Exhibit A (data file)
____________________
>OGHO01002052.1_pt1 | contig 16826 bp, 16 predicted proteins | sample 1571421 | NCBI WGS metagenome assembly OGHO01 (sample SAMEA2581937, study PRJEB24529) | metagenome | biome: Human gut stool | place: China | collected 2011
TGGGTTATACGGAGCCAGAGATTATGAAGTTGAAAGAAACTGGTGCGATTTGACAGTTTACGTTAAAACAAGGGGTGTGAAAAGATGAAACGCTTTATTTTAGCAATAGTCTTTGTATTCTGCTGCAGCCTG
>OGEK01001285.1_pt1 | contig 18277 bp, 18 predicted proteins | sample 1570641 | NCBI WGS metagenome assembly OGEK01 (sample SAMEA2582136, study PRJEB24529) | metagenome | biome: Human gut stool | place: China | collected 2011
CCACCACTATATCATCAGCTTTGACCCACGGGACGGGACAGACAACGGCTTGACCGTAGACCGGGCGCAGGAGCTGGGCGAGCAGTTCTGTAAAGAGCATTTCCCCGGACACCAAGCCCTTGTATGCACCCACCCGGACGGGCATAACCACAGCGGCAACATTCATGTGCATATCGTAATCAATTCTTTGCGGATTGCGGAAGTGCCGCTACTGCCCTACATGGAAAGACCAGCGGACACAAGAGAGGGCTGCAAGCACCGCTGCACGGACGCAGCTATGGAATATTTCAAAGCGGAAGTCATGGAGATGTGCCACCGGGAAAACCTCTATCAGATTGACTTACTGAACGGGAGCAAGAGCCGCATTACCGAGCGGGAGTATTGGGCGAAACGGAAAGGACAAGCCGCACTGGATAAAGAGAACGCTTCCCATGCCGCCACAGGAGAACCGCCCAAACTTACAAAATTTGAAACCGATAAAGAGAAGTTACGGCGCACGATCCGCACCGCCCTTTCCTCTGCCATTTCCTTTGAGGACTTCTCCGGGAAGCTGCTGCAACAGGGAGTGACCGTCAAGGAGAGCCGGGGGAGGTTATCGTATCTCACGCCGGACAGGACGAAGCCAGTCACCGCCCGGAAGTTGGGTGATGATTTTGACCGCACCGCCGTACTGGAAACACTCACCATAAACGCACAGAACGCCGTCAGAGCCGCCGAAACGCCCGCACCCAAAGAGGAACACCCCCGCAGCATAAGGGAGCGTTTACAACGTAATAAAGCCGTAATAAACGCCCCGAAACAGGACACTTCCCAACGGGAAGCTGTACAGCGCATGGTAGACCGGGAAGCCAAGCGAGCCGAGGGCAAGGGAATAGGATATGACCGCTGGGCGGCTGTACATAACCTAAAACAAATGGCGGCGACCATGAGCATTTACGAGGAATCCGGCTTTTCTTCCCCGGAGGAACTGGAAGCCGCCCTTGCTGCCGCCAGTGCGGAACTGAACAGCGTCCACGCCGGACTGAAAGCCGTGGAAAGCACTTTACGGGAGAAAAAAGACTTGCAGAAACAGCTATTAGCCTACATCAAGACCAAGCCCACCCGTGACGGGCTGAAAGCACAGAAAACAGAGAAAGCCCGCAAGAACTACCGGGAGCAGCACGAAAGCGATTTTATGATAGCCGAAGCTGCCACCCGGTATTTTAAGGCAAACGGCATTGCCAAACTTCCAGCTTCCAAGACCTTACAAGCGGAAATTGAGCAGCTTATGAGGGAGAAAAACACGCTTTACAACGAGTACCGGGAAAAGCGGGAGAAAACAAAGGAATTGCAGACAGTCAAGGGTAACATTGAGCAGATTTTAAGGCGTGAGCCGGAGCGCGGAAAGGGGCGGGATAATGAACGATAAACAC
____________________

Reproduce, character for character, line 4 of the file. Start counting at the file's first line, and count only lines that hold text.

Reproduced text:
CCACCACTATATCATCAGCTTTGACCCACGGGACGGGACAGACAACGGCTTGACCGTAGACCGGGCGCAGGAGCTGGGCGAGCAGTTCTGTAAAGAGCATTTCCCCGGACACCAAGCCCTTGTATGCACCCACCCGGACGGGCATAACCACAGCGGCAACATTCATGTGCATATCGTAATCAATTCTTTGCGGATTGCGGAAGTGCCGCTACTGCCCTACATGGAAAGACCAGCGGACACAAGAGAGGGCTGCAAGCACCGCTGCACGGACGCAGCTATGGAATATTTCAAAGCGGAAGTCATGGAGATGTGCCACCGGGAAAACCTCTATCAGATTGACTTACTGAACGGGAGCAAGAGCCGCATTACCGAGCGGGAGTATTGGGCGAAACGGAAAGGACAAGCCGCACTGGATAAAGAGAACGCTTCCCATGCCGCCACAGGAGAACCGCCCAAACTTACAAAATTTGAAACCGATAAAGAGAAGTTACGGCGCACGATCCGCACCGCCCTTTCCTCTGCCATTTCCTTTGAGGACTTCTCCGGGAAGCTGCTGCAACAGGGAGTGACCGTCAAGGAGAGCCGGGGGAGGTTATCGTATCTCACGCCGGACAGGACGAAGCCAGTCACCGCCCGGAAGTTGGGTGATGATTTTGACCGCACCGCCGTACTGGAAACACTCACCATAAACGCACAGAACGCCGTCAGAGCCGCCGAAACGCCCGCACCCAAAGAGGAACACCCCCGCAGCATAAGGGAGCGTTTACAACGTAATAAAGCCGTAATAAACGCCCCGAAACAGGACACTTCCCAACGGGAAGCTGTACAGCGCATGGTAGACCGGGAAGCCAAGCGAGCCGAGGGCAAGGGAATAGGATATGACCGCTGGGCGGCTGTACATAACCTAAAACAAATGGCGGCGACCATGAGCATTTACGAGGAATCCGGCTTTTCTTCCCCGGAGGAACTGGAAGCCGCCCTTGCTGCCGCCAGTGCGGAACTGAACAGCGTCCACGCCGGACTGAAAGCCGTGGAAAGCACTTTACGGGAGAAAAAAGACTTGCAGAAACAGCTATTAGCCTACATCAAGACCAAGCCCACCCGTGACGGGCTGAAAGCACAGAAAACAGAGAAAGCCCGCAAGAACTACCGGGAGCAGCACGAAAGCGATTTTATGATAGCCGAAGCTGCCACCCGGTATTTTAAGGCAAACGGCATTGCCAAACTTCCAGCTTCCAAGACCTTACAAGCGGAAATTGAGCAGCTTATGAGGGAGAAAAACACGCTTTACAACGAGTACCGGGAAAAGCGGGAGAAAACAAAGGAATTGCAGACAGTCAAGGGTAACATTGAGCAGATTTTAAGGCGTGAGCCGGAGCGCGGAAAGGGGCGGGATAATGAACGATAAACAC